Exposure to bacterial products lipopolysaccharide and flagellin and hepatocellular carcinoma: a nested case-control study.
BMC medicine 2016 ; 15: 72.
Fedirko V, Tran HQ, Gewirtz AT, Stepien M, Trichopoulou A, Aleksandrova K, Olsen A, Tjønneland A, Overvad K, Carbonnel F, Boutron-Ruault MC, Severi G, Kühn T, Kaaks R, Boeing H, Bamia C, Lagiou P, Grioni S, Panico S, Palli D, Tumino R, Naccarati A, Peeters PH, Bueno-de-Mesquita HB, Weiderpass E, Castaño JM, Barricarte A, Sánchez MJ, Dorronsoro M, Quirós JR, Agudo A, Sjöberg K, Ohlsson B, Hemmingsson O, Werner M, Bradbury KE, Khaw KT, Wareham N, Tsilidis KK, Aune D, Scalbert A, Romieu I, Riboli E, and Jenab M
DOI : 10.1186/s12916-017-0830-8
PubMed ID : 28372583
PMCID : PMC5379669
URL : https://bmcmedicine.biomedcentral.com/articles/10.1186/s12916-017-0830-8
Leakage of bacterial products across the gut barrier may play a role in liver diseases which often precede the development of liver cancer. However, human studies, particularly from prospective settings, are lacking.
We used a case-control study design nested within a large prospective cohort to assess the association between circulating levels of anti-lipopolysaccharide (LPS) and anti-flagellin immunoglobulin A (IgA) and G (IgG) (reflecting long-term exposures to LPS and flagellin, respectively) and risk of hepatocellular carcinoma. A total of 139 men and women diagnosed with hepatocellular carcinoma between 1992 and 2010 were matched to 139 control subjects. Multivariable rate ratios (RRs), including adjustment for potential confounders, hepatitis B/C positivity, and degree of liver dysfunction, were calculated with conditional logistic regression.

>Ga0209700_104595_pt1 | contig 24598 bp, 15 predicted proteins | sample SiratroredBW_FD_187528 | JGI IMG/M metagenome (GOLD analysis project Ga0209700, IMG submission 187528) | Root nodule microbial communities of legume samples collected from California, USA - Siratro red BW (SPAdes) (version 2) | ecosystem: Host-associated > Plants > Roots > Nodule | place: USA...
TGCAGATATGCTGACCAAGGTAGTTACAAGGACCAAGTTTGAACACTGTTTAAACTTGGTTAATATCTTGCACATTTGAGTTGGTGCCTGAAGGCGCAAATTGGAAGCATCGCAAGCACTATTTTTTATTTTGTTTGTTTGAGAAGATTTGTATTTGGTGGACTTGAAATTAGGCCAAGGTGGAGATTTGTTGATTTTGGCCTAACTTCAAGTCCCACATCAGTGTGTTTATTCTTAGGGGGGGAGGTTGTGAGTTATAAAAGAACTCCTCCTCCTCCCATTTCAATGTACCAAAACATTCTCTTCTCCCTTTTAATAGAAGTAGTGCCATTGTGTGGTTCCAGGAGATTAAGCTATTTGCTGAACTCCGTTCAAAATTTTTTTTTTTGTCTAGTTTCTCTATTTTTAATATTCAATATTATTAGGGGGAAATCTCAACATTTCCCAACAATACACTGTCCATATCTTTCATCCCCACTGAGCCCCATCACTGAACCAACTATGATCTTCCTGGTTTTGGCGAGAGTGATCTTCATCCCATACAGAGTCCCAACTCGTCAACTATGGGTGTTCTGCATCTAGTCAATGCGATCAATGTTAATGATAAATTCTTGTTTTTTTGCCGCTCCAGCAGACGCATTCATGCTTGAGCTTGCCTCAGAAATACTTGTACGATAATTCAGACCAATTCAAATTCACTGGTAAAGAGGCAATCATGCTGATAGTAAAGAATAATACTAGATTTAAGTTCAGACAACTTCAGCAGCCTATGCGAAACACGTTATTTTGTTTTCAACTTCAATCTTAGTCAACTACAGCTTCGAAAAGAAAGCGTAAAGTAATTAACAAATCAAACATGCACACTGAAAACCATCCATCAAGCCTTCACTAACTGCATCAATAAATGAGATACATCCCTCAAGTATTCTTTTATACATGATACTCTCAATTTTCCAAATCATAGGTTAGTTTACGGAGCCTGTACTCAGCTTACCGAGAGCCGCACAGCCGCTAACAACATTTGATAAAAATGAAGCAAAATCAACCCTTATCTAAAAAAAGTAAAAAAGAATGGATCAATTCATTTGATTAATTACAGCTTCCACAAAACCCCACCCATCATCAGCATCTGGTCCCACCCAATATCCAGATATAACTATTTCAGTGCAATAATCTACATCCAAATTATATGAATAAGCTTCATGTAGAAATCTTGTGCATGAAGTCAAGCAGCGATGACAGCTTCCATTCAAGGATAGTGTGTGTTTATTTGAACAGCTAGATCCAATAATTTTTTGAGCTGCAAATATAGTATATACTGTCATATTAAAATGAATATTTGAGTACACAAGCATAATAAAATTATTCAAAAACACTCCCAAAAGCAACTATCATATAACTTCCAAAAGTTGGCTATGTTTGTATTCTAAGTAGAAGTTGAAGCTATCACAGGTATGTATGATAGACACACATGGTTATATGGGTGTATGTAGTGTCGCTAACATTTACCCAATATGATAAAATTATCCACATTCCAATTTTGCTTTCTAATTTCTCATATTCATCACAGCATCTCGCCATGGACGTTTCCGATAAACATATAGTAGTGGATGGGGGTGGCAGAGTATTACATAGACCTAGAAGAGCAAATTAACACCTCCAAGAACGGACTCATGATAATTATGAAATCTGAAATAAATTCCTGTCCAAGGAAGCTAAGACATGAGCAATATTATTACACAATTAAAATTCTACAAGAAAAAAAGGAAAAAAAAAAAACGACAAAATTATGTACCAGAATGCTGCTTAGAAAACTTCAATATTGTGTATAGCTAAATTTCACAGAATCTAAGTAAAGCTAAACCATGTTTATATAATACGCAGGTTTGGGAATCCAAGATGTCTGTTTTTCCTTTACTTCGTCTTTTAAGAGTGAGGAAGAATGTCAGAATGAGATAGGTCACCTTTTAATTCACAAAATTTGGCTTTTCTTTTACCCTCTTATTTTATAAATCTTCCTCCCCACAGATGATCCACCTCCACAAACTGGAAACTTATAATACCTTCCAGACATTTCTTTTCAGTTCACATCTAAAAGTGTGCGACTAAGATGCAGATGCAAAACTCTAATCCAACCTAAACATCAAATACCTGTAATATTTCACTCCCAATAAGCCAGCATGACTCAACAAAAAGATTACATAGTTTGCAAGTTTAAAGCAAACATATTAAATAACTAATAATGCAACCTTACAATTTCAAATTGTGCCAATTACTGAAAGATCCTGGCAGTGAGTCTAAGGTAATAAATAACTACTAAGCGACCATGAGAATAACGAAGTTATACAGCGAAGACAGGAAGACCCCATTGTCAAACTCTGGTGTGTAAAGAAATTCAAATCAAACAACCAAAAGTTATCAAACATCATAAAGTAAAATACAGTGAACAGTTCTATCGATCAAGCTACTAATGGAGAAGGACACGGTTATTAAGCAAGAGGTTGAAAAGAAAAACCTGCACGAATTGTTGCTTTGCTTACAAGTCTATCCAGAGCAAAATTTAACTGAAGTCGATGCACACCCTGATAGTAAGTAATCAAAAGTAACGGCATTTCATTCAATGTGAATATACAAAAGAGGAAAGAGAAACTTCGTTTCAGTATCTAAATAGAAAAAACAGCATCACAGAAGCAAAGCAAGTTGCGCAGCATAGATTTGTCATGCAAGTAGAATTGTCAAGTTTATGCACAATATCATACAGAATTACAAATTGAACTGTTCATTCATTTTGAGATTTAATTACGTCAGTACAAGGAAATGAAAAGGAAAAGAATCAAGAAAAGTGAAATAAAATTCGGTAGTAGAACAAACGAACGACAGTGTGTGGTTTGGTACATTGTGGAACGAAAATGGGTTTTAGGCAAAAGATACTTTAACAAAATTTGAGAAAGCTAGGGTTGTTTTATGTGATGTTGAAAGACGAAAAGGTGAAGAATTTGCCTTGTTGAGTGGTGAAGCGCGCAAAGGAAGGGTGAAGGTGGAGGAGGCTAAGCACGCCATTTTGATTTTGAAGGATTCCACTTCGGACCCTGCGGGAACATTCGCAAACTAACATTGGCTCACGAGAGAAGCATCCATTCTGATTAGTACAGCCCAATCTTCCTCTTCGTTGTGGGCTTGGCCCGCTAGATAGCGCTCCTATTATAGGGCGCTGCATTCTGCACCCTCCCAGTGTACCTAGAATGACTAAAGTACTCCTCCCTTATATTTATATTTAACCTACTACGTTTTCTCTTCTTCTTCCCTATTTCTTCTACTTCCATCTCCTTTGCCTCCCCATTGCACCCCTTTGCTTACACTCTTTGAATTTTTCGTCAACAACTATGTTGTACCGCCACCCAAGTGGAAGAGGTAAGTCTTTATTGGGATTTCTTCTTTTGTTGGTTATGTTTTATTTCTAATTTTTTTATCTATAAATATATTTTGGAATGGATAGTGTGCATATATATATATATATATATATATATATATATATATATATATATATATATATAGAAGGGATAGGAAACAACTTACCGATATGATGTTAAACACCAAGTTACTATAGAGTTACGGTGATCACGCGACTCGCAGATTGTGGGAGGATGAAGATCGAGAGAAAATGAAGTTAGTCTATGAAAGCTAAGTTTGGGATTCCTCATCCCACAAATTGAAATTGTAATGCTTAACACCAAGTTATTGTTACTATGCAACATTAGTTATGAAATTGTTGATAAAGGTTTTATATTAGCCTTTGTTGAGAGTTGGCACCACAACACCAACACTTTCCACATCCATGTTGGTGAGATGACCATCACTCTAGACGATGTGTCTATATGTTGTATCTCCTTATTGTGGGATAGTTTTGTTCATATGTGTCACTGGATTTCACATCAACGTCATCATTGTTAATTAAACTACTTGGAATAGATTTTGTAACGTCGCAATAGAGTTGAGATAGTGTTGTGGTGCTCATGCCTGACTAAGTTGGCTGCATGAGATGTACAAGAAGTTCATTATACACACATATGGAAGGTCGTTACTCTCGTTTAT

Antibody response to LPS and flagellin was associated with a statistically significant increase in the risk of hepatocellular carcinoma (highest vs. lowest quartile: RR = 11.76, 95% confidence interval = 1.70-81.40; P = 0.021). This finding did not vary substantially by time from enrollment to diagnosis, and did not change after adjustment for chronic infection with hepatitis B and C viruses.
These novel findings, based on exposures up to several years prior to diagnosis, support a role for gut-derived bacterial products in hepatocellular carcinoma development. Further study into the role of gut barrier failure and exposure to bacterial products in liver diseases is warranted.